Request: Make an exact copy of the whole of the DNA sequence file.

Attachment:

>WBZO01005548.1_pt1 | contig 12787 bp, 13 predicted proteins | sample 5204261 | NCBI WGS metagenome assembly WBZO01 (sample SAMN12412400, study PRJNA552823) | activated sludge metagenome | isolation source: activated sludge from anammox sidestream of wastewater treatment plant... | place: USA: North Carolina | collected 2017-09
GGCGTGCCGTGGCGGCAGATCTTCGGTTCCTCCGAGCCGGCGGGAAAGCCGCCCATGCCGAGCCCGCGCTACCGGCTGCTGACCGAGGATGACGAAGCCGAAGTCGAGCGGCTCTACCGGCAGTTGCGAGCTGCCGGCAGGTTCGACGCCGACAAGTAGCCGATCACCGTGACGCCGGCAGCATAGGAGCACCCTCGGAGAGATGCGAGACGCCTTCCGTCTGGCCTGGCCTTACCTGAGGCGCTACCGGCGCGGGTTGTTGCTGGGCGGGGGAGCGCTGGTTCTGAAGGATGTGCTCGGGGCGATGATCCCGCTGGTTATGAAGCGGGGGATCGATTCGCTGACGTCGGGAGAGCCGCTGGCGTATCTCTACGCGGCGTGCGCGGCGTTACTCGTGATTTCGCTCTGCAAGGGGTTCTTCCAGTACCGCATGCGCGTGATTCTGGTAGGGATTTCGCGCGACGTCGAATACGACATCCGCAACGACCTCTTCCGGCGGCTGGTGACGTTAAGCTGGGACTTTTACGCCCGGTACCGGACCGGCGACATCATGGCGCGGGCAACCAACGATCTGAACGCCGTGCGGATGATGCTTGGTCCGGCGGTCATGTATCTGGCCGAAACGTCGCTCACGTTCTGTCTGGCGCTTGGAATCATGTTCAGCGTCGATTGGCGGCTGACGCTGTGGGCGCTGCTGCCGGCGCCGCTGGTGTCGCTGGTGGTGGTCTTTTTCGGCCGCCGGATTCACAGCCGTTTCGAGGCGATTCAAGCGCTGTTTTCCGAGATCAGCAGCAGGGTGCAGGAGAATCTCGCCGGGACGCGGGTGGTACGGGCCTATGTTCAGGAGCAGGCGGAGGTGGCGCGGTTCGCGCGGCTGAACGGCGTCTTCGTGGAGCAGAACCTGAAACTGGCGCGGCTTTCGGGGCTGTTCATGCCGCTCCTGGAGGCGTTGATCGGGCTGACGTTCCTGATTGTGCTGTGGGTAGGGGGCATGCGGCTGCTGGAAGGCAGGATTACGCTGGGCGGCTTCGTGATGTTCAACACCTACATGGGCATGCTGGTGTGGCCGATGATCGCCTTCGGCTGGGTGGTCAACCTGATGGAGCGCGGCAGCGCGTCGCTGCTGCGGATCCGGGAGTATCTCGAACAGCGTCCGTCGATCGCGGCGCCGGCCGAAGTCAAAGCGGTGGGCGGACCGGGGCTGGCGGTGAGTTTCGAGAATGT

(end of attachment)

>WBZO01005548.1_pt1 | contig 12787 bp, 13 predicted proteins | sample 5204261 | NCBI WGS metagenome assembly WBZO01 (sample SAMN12412400, study PRJNA552823) | activated sludge metagenome | isolation source: activated sludge from anammox sidestream of wastewater treatment plant... | place: USA: North Carolina | collected 2017-09
GGCGTGCCGTGGCGGCAGATCTTCGGTTCCTCCGAGCCGGCGGGAAAGCCGCCCATGCCGAGCCCGCGCTACCGGCTGCTGACCGAGGATGACGAAGCCGAAGTCGAGCGGCTCTACCGGCAGTTGCGAGCTGCCGGCAGGTTCGACGCCGACAAGTAGCCGATCACCGTGACGCCGGCAGCATAGGAGCACCCTCGGAGAGATGCGAGACGCCTTCCGTCTGGCCTGGCCTTACCTGAGGCGCTACCGGCGCGGGTTGTTGCTGGGCGGGGGAGCGCTGGTTCTGAAGGATGTGCTCGGGGCGATGATCCCGCTGGTTATGAAGCGGGGGATCGATTCGCTGACGTCGGGAGAGCCGCTGGCGTATCTCTACGCGGCGTGCGCGGCGTTACTCGTGATTTCGCTCTGCAAGGGGTTCTTCCAGTACCGCATGCGCGTGATTCTGGTAGGGATTTCGCGCGACGTCGAATACGACATCCGCAACGACCTCTTCCGGCGGCTGGTGACGTTAAGCTGGGACTTTTACGCCCGGTACCGGACCGGCGACATCATGGCGCGGGCAACCAACGATCTGAACGCCGTGCGGATGATGCTTGGTCCGGCGGTCATGTATCTGGCCGAAACGTCGCTCACGTTCTGTCTGGCGCTTGGAATCATGTTCAGCGTCGATTGGCGGCTGACGCTGTGGGCGCTGCTGCCGGCGCCGCTGGTGTCGCTGGTGGTGGTCTTTTTCGGCCGCCGGATTCACAGCCGTTTCGAGGCGATTCAAGCGCTGTTTTCCGAGATCAGCAGCAGGGTGCAGGAGAATCTCGCCGGGACGCGGGTGGTACGGGCCTATGTTCAGGAGCAGGCGGAGGTGGCGCGGTTCGCGCGGCTGAACGGCGTCTTCGTGGAGCAGAACCTGAAACTGGCGCGGCTTTCGGGGCTGTTCATGCCGCTCCTGGAGGCGTTGATCGGGCTGACGTTCCTGATTGTGCTGTGGGTAGGGGGCATGCGGCTGCTGGAAGGCAGGATTACGCTGGGCGGCTTCGTGATGTTCAACACCTACATGGGCATGCTGGTGTGGCCGATGATCGCCTTCGGCTGGGTGGTCAACCTGATGGAGCGCGGCAGCGCGTCGCTGCTGCGGATCCGGGAGTATCTCGAACAGCGTCCGTCGATCGCGGCGCCGGCCGAAGTCAAAGCGGTGGGCGGACCGGGGCTGGCGGTGAGTTTCGAGAATGT